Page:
While most of us probably look for free apps among the millions of apps you can see on Google Play Store, it’s still a pretty lucrative industry to the point that some “creative” developers may be fleecing you out of your real money. A study from SophosLabs shows that these apps, which they nicknamed “fleeceware” are not necessarily malicious apps but they may be overcharging you or tricking you into subscribing to their service which oftentimes just provides you with basic functions that you can otherwise get for free.
The developers for these apps are skirting around the loopholes that are inherent in Google’s Play Market. According to the post on SophosLabs, oftentimes they would offer a free trial for the app but in order for you to download and use it, they will already ask for your payment information. And when the trial period ends, you will, of course, be automatically charged for it. A lot of people forget that they signed up and will then be surprised when they get their billing and realize they’ve been charged.
What makes it worse is that it’s not as if the apps are giving you a service that’s pretty unique or uncommon. But most of them are like QR code readers or compasses or picture collage makers, which you can actually download for free from more “legitimate” app makers. And the amounts that they charge are outrageous at times, like hundreds of euros, so it’s quite obvious that they’re just in it to trick users into paying them.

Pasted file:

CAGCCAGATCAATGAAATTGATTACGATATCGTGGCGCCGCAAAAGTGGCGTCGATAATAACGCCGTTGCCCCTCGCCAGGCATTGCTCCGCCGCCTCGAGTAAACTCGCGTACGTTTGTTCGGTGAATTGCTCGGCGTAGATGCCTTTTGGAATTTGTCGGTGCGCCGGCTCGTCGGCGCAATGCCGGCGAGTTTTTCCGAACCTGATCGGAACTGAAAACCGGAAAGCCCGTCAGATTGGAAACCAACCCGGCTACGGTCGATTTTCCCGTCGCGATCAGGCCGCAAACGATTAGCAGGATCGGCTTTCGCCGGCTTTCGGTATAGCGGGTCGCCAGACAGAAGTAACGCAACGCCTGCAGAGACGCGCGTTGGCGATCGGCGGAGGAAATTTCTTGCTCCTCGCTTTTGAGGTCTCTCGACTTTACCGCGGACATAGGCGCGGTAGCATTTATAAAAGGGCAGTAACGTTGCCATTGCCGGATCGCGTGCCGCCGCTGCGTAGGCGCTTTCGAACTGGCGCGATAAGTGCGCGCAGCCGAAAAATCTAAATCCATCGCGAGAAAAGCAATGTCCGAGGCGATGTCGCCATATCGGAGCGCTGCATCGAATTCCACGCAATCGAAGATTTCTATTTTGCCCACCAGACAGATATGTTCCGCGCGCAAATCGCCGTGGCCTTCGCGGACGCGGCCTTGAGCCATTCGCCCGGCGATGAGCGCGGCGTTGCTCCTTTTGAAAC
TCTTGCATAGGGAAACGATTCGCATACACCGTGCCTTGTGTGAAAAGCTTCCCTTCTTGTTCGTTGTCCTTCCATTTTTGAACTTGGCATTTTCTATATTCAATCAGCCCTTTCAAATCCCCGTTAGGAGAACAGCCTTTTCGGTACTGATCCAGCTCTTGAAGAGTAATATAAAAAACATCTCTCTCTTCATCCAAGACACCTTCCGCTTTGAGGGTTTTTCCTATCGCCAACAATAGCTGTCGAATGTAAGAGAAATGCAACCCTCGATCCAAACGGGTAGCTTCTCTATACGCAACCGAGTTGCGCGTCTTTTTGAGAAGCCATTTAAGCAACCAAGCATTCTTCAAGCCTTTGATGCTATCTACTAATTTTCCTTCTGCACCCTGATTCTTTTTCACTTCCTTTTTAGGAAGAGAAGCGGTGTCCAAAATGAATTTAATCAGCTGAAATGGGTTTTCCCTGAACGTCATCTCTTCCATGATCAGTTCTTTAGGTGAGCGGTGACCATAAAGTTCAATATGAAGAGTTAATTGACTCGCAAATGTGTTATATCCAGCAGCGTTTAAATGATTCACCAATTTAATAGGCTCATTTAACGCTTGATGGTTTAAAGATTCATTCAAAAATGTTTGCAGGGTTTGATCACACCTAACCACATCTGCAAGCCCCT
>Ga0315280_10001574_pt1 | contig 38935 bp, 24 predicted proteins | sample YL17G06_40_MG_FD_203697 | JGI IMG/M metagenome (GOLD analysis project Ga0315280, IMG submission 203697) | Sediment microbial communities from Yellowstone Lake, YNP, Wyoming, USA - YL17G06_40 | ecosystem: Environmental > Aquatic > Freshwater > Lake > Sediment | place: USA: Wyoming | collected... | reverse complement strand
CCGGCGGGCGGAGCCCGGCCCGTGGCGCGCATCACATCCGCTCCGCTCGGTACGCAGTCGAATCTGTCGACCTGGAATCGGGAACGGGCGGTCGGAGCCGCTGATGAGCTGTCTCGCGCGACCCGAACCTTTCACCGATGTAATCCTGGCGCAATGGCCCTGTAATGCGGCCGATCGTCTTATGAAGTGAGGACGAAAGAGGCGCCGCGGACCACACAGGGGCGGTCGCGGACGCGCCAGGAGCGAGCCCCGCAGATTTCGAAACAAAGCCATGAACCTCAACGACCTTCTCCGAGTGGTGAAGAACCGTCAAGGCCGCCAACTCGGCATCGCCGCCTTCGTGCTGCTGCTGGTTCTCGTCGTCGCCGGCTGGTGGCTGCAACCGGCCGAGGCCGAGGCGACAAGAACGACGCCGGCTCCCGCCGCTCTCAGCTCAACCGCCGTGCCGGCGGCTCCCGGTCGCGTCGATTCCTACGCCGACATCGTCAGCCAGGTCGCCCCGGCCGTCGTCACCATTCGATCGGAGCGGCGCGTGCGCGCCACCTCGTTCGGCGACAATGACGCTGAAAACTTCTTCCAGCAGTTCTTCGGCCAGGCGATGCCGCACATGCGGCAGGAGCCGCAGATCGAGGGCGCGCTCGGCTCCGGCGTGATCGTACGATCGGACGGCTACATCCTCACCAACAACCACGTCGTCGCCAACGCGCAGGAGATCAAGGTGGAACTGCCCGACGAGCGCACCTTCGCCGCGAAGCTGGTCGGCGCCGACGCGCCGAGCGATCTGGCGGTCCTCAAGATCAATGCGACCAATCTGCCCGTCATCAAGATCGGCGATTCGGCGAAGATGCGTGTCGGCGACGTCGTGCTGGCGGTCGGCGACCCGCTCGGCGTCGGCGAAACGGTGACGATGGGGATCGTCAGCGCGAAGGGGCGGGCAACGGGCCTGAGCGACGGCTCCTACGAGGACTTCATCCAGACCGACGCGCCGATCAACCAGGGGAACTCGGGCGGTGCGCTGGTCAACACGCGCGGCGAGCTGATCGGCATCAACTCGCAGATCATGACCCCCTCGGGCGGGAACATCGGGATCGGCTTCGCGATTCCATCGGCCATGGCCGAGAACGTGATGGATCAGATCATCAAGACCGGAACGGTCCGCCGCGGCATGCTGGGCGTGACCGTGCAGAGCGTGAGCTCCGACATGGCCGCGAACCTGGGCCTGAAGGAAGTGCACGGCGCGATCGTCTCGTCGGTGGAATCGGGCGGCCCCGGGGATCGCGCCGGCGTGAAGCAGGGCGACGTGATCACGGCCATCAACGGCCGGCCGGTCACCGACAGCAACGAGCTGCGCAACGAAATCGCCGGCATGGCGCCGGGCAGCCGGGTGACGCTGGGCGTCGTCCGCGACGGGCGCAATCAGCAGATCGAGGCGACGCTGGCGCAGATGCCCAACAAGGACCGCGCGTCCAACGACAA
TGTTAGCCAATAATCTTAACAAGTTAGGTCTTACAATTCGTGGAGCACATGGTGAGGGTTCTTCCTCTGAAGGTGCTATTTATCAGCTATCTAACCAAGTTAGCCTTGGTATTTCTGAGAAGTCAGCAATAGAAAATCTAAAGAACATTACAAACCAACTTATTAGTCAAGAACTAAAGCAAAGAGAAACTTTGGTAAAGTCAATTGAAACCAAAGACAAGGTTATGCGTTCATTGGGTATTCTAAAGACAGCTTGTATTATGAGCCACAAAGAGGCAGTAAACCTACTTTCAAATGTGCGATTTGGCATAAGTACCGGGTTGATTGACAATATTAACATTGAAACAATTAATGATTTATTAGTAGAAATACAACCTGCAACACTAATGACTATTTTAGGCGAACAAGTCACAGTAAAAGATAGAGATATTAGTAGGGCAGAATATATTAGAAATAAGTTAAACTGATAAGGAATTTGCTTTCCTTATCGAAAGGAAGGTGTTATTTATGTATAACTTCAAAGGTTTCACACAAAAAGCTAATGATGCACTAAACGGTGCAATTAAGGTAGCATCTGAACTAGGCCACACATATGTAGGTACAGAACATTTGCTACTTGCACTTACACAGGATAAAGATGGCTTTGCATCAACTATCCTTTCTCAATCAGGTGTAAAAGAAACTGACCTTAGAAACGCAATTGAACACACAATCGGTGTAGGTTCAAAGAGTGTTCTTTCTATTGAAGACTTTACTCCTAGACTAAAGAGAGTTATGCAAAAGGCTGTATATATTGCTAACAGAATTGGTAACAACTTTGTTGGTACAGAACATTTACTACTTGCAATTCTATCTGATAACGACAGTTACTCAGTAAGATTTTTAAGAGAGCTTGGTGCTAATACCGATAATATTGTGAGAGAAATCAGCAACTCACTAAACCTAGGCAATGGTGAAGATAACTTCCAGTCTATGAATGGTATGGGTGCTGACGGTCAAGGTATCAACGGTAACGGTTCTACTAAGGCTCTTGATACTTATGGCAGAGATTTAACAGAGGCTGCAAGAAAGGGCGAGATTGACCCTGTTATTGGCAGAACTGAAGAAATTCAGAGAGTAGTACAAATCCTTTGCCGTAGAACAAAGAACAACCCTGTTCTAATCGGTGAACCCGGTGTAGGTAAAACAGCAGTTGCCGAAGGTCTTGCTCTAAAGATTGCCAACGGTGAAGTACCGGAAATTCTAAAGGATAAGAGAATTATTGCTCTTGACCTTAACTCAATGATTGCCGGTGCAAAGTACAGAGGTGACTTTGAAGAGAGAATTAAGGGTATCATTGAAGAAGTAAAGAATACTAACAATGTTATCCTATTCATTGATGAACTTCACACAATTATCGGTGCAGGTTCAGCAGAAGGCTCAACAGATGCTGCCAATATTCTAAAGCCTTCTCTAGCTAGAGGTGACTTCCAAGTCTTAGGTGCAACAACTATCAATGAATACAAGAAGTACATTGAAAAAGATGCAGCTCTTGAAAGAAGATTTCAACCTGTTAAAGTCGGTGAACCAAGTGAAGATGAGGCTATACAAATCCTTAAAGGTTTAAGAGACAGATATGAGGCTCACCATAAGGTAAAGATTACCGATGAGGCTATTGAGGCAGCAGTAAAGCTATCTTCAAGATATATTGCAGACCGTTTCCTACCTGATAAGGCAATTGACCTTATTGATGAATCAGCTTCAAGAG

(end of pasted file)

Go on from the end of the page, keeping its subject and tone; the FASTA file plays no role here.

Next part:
As per Sophos, this fleeceware business model “walks a fine ethical line” and that is probably why they are able to work around Google’s policies since they follow rules for in-app purchases. When alerted about the 15 apps that they originally saw, Google suspended 14 of those apps but there are apparently even more apps out there that are doing the same practice. Google will probably have to look more closely into this and tighten up their policies so they cannot go around them anymore.
As for consumers, the best thing to do for now would be to become more vigilant and careful when trying out these “free trials” kind of apps. There are a lot of free apps out there anyway so check them out first (and make sure they’re not malware of course) before trying out the paid versions that may just be one of those fleeceware.